With only the two of us responsible for the business and the two of us generally wanting to take our holidays together it can get complicated. We’ve had ‘holidays’, some impromptu, some planned, some planned and then missed. It’s completely down to us when, where and how but I do miss not feeling that tug of responsibility to keep on top of emails and answer people’s calls when really I want a day (hell, several days) that are all about leisure. I try to remind myself that we are no longer restricted to a certain number of holidays but they are a very different type of holiday. I like to think that as the business grows holidays will return to how I once knew them but I remain unconvinced.
In every role there is a level of responsibility. What I never appreciated until now is extent to which that can be cushioned by those more senior, your peers and colleagues, and in more recent times in my own experience, elected members. There’s having a voice and an opinion but realising that yours is only one of two voices is quite different. In fact it can be pretty harrowing when you realise there are a lot fewer people to bounce off and to stand by you when it comes to taking the flack. There is some adapting to be done when discovering that the buck truly does stop with you, not to mention there is no longer a day where I can chose to be in an indecisive mood and skulk behind my screen. Nor can I quietly wait for someone else to answer the question because there would just be a resounding silence. And as for blaming it on someone else…well, my options are fairly limited.
There are days I thrive on the quiet of working from home with only one other person and a dog. There are generally less interruptions (although both Darren and Bryn do have their moments) and if my heads in the right place I can be uber productive. But oh at times I do miss the office banter, particularly from my last job. There was a special kind of wit in that office that made doing the tea round fun instead of something you desperately wanted to avoid. However, the people that made going into work on a rainy Monday bearable were more than colleagues, they were and continue to be my friends. Except now I can laugh until I cry I get to do it over a little too much wine and without the distraction of a visibly growing ‘to do’ list. And as right this second is proving Darren is equally good at distracting me with frivolous topics – on this occasion I think it’s something to do with Burger King but I can’t quite tell through the laughter. I’m just laughing at him laughing.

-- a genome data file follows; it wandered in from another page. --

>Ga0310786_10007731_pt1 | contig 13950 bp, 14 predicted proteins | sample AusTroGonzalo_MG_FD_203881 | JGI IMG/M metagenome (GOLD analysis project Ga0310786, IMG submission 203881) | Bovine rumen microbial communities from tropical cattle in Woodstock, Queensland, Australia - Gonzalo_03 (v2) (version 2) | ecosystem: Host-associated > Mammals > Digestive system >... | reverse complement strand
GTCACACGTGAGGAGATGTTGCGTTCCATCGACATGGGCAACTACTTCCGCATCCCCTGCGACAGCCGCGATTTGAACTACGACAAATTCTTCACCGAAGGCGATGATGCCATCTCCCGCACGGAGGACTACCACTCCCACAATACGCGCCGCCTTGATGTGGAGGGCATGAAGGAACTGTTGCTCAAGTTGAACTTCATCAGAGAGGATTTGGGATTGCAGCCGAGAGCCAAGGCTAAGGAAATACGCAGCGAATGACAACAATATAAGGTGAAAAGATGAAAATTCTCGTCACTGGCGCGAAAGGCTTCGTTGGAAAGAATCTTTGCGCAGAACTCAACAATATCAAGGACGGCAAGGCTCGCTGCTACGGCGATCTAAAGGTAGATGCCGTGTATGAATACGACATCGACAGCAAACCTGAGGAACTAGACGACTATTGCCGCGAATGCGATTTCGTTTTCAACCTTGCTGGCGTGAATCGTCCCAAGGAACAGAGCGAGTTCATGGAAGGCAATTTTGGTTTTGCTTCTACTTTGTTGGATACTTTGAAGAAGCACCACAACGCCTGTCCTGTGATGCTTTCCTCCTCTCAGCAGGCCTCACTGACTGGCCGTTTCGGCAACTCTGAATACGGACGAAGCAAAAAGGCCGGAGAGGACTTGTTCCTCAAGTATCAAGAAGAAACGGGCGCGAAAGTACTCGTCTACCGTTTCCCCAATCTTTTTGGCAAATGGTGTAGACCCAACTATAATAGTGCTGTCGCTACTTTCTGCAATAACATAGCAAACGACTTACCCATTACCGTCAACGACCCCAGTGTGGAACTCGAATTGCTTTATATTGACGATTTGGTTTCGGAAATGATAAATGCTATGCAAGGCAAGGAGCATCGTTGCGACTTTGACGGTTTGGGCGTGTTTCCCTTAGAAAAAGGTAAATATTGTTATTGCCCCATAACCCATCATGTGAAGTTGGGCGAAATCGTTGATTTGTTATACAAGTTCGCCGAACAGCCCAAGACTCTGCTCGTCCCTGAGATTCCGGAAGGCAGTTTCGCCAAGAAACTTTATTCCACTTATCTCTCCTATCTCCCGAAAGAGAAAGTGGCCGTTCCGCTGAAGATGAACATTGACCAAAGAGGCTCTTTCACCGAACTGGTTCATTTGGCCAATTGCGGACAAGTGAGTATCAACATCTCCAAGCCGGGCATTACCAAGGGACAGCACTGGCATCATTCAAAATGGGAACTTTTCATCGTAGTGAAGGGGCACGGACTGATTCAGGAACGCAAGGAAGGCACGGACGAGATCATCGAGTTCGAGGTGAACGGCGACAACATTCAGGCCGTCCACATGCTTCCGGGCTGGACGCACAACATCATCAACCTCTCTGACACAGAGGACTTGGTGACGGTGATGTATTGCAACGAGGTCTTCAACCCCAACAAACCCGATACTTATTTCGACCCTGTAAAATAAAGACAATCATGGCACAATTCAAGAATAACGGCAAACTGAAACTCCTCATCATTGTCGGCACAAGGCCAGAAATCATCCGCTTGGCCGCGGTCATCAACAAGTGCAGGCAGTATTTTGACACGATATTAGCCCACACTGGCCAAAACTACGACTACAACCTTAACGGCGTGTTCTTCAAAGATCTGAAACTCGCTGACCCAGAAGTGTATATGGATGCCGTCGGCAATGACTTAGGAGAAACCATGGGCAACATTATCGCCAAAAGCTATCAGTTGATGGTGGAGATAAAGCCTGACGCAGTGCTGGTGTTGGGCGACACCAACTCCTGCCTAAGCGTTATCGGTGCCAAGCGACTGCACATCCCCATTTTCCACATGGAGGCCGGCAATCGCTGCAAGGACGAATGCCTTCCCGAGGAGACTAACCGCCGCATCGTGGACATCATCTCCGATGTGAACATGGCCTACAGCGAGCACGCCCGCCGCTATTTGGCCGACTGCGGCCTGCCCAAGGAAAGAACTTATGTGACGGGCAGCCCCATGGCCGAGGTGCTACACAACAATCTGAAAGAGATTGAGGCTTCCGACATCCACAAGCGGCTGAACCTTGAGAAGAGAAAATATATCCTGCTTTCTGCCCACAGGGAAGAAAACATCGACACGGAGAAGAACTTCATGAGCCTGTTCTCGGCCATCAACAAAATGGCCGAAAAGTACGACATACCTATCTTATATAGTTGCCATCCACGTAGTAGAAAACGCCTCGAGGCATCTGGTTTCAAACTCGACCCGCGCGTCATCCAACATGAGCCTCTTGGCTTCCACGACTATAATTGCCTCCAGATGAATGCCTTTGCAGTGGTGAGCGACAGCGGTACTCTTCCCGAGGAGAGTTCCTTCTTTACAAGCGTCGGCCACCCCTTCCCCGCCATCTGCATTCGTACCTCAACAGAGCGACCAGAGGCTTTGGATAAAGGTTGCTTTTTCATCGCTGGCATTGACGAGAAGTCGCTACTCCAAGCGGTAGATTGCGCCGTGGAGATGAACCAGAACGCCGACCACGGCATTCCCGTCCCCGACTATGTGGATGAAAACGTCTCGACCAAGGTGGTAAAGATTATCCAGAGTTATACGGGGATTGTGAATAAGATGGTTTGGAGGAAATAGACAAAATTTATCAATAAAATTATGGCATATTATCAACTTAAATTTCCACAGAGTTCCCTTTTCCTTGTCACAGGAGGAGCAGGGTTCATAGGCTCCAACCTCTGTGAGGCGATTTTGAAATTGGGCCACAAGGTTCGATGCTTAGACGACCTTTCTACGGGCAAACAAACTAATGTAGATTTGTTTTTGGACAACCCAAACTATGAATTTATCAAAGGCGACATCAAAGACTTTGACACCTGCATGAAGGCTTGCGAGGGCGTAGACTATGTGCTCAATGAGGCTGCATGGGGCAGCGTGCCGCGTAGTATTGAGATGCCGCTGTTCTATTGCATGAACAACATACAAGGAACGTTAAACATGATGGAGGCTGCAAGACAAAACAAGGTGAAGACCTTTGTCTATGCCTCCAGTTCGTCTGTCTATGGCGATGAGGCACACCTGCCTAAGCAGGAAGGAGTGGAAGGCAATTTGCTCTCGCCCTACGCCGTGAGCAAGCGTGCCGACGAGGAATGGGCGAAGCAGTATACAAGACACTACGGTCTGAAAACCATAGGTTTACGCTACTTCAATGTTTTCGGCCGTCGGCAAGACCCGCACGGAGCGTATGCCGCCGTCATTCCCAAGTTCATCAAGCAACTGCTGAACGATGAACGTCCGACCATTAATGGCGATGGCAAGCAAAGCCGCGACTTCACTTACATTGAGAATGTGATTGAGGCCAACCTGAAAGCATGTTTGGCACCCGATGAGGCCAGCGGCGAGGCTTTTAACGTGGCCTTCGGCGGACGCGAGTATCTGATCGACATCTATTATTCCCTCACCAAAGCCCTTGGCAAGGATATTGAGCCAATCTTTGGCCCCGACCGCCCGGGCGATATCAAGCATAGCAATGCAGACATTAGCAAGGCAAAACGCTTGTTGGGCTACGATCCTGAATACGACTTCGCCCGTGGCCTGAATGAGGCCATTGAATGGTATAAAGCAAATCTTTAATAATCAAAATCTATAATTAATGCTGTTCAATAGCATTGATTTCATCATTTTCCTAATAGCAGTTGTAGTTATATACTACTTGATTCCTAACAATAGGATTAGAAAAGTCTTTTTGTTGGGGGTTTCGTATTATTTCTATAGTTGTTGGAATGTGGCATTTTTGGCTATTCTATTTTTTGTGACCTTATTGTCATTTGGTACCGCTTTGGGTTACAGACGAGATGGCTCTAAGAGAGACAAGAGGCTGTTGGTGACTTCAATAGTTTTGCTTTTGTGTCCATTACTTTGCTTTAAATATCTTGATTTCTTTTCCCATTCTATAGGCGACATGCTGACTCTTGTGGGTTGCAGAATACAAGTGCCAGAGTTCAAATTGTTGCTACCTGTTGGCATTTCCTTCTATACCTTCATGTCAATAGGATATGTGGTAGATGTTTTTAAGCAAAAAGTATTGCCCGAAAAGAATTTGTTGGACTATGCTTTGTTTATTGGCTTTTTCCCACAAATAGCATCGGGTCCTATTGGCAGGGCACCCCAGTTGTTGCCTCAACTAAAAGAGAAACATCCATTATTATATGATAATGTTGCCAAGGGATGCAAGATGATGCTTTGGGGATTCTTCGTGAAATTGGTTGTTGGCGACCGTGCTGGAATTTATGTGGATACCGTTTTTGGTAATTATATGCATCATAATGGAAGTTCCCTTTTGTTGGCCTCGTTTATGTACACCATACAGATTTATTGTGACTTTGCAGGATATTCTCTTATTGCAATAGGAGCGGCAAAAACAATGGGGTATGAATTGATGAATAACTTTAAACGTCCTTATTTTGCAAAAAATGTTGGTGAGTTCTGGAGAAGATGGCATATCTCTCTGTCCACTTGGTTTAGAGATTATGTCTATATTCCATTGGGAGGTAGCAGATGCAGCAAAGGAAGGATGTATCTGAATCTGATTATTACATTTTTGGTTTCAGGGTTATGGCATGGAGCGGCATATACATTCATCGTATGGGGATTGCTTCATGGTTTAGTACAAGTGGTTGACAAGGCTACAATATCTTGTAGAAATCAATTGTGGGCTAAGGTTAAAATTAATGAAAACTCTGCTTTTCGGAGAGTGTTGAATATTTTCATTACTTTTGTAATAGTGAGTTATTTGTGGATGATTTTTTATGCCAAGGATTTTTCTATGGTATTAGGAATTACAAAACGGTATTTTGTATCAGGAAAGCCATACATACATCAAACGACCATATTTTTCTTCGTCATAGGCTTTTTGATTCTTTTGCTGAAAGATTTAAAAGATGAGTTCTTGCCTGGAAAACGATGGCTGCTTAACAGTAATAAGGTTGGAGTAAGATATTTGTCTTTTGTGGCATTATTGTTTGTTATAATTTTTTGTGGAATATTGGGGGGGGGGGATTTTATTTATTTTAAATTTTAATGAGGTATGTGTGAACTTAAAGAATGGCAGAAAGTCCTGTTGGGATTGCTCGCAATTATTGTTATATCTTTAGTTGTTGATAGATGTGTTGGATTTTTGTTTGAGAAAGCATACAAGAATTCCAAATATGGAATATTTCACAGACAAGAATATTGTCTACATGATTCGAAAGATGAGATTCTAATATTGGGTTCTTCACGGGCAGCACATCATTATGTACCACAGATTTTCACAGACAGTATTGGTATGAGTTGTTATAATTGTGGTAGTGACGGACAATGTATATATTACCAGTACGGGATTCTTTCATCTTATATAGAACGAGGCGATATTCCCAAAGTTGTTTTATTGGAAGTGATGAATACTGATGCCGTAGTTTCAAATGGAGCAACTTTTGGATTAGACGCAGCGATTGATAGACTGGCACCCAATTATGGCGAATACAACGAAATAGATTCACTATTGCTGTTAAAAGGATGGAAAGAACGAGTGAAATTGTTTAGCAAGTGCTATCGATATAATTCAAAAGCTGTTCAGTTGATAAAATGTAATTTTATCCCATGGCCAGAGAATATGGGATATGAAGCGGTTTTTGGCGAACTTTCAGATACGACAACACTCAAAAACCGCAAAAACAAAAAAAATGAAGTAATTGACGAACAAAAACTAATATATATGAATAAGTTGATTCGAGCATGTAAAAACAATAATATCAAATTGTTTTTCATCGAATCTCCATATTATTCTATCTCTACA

There are none. Being self-employed, and in a partnership with someone I value and trust, wins on this count.
There is probably so much more and it always comes to me at the strangest of times. Spending a night with friends I used to work with brought back in a flood the things I miss and the things I don’t about what now feels like another world.
I don't have any view on whether you’re better working for yourself or working for others but what I am sure about is the absolute joy I feel on a personal level as I wake up each day knowing I'm doing something I love, with someone who rarely makes me feel like tearing my hair out, and that the day can be pretty much anything we chose it to be. As scary as it is it’s also exhilarating to know that I have ownership over absolutely everything I do and the decisions I make.
Like any working mum no day goes by without some level of stress but the beauty is I don't feel like I'm wading through the drudge, more like I'm skipping in whatever direction I choose and hoping that I'm right in thinking it’s all working out beautifully.